At HLS it doesn't seem to be. IIRC in my section there were like 12 (of 80) combined from ivies. Assuming similar numbers across sections, that would be 15%. Granted if you throw in places like Stanford, Uchicago, NW, Duke, Berkeley, Michigan, and other top non-ivies, then that number likely approaches or surpasses 50%, but according to your analysis even those folks would be at a disadvantage in OCI. So it seems like either YLS must have way more ivies, or something else besides non-ivy undergrad must be harming those who strike out at OCI (maybe other aspects of that information asymmetry, but a lot of that concerned grades and RAs, which you say firms don't really care about anyway).

Either way, that obviously doesn't discount the bulk of your analysis, and it makes me wonder if firms might do similar things if grades at HLS were more like YLS, whereas despite what people often say, grades here do matter for firms, albeit obviously to a lesser extent than other schools.

Interesting also about the hypercritical-of-biglaw attitude. that happens here too, for sure, though perhaps not to the same extent, and it manifests itself more in people being self-conscious of their own decision to do biglaw than in shaming others for wanting to do it. There's definitely not the same lack of guilt for wanting to do big law and make a lot of money, though, which does seem to be rather ubiquitous at "lower" T14s, according to friends there.

I hadn't really thought of the advantages going to an "elite" school for undergrad might have from a networking standpoint, though it's definitely true that whereas I knew nobody who had gone to YHS or even a T10 before going to law school, a lot of my ivy friends knew a bunch, not to mention had worked as paralegals in biglaw, and so I can definitely see how in that regard I may have been disadvantaged (the flip side is that I did know a lot of people at mediocre law schools, where 90% of people have no shot at big law, so that helped put things in perspective and avoid the reference bias of classmates worried that they'd have to "settle" for a V50 firm at OCI).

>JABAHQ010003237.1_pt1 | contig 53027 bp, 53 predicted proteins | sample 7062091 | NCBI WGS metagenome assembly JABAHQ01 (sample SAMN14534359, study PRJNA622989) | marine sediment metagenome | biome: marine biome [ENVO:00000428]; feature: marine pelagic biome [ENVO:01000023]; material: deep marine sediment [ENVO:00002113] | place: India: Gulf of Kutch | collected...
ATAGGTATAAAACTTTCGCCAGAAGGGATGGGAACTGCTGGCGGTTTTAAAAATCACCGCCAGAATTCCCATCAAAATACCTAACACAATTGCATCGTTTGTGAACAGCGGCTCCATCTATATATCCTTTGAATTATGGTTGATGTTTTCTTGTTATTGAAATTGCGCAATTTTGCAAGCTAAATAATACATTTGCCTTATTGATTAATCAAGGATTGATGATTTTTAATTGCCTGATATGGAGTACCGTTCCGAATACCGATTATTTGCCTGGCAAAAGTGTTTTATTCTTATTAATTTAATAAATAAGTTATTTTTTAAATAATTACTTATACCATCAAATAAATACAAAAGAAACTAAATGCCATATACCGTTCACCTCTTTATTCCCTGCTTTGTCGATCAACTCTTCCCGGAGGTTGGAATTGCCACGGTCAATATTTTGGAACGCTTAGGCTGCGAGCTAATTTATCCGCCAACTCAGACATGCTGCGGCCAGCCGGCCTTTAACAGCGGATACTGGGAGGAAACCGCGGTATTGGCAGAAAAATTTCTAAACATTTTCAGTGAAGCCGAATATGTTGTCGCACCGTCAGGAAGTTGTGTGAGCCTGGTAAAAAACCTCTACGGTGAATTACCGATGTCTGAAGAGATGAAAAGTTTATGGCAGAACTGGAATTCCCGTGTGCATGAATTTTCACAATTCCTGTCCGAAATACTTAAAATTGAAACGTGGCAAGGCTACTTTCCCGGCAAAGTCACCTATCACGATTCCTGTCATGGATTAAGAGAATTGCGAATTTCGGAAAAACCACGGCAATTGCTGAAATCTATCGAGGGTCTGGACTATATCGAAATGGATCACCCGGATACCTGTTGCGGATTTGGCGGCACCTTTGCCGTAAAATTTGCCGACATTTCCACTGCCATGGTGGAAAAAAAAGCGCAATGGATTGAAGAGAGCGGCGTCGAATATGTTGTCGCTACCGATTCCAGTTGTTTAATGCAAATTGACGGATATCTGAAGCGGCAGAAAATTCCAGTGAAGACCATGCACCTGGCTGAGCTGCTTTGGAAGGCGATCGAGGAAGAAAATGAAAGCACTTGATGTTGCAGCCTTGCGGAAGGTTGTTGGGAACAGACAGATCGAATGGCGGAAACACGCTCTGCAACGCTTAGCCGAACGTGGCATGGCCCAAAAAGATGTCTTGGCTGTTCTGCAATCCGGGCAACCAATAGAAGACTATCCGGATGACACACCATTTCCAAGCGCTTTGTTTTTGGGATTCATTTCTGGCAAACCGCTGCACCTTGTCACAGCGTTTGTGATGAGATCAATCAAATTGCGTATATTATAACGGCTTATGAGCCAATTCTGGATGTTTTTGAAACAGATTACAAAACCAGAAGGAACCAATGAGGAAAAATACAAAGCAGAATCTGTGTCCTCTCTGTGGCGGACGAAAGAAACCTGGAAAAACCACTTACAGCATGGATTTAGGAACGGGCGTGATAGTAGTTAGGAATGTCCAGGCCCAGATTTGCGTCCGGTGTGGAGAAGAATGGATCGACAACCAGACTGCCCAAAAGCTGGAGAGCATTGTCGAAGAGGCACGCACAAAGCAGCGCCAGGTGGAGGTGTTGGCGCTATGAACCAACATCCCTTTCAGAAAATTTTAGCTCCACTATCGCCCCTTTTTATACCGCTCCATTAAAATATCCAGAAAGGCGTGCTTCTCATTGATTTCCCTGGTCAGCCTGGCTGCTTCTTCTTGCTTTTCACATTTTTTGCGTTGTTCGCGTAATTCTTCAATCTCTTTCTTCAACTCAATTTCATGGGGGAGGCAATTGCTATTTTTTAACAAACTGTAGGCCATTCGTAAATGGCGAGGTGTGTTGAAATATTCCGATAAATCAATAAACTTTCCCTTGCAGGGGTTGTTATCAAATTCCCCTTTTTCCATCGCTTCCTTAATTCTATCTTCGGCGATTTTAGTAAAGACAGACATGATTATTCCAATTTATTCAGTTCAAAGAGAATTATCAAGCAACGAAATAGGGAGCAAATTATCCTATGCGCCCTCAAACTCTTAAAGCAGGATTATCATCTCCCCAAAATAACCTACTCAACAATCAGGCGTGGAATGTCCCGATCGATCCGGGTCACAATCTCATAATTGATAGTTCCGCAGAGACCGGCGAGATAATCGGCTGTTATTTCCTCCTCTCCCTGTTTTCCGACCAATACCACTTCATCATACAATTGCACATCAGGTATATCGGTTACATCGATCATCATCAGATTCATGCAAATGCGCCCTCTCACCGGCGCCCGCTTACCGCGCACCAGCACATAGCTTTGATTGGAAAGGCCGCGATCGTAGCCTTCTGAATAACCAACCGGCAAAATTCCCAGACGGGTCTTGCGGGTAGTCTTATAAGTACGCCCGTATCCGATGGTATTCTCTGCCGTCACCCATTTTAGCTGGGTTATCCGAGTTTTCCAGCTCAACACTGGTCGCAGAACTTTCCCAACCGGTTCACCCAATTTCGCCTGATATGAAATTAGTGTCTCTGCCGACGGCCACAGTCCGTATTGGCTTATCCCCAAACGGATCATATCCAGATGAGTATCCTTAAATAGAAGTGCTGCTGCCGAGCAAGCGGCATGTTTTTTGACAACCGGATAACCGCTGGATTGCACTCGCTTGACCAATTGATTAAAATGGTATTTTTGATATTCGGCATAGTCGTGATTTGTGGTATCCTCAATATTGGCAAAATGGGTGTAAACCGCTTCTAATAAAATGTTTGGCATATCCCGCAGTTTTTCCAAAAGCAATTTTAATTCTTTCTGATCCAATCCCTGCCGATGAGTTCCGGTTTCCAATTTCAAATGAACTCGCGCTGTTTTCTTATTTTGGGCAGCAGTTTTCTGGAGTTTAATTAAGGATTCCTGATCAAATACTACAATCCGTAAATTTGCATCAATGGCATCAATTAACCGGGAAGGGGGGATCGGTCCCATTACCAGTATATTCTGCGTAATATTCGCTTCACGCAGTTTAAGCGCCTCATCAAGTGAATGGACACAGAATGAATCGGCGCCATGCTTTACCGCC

Perhaps the biggest difference b/w YLS and HLS based off what you've said is the stuff about RAs. Relatively few people I know RA here. Those who do don't seem to develop amazing relationships with profs. Had known that it would be different at YLS, though that's unfortunate that profs there seem to discriminate based off prestigious undergrad credentials.

paradiselost9

New
Posts: 36
Joined: Fri Oct 12, 2018 8:27 pm

Re: Keys to succeeding at YLS

Postby paradiselost9 » Fri Nov 02, 2018 8:11 pm

great post OP

User avatar
KissMyAxe

Bronze
Posts: 356
Joined: Mon Jun 30, 2014 10:01 pm

Re: Keys to succeeding at YLS

Postby KissMyAxe » Tue Nov 06, 2018 4:50 am

I strongly disagree with a lot of this, and so will take you up on your invitation to update your information.

I will agree that students who went to Harvard, Yale, Princeton for undergrad typically have a leg up on others for prestigious clerkships (there are a couple judges who are very snobby about backgrounds) and understand the game better. There is a massive inequality of information at YLS. But that's the case at every school, and I'm constantly surprised about how little many incredible students at schools like HLS and Columbia know about the preftige game. There are so few elite jobs out there, that the connections you make and information you get through back channels can make a huge difference in the most prestigious outcomes. If you know a bunch of 3Ls because you went to Harvard for undergrad together, then yes, you'll know a lot of information state school students might not have access to.

1. You absolutely do not have to have all H's to clerk for a Supreme Court Justice. There are a handful of liberal feeders that require all H's (though until this year, they've all hired in the summer after 1L year, so we're talking 4 or 5 Hs). Those would be Katzmann, Garland, Srinivasan, and Reinhardt when he was still alive. On the more conservative side: Wilkinson, Sutton, and Griffith strongly prefer all Hs at that point too. However, for the judges where you have to have all Hs, you really can't sneak by doing Law and Basketweaving and clinics. These judges often have 2 or more YLS clerks who know the joke courses, and try to avoid students who take them exclusively. For example, Garland traditionally hires the top student in Admin, or close to it. For firms, they do just want to see Hs, and you can and should take a couple freebies each semester to have a couple Hs on your transcript.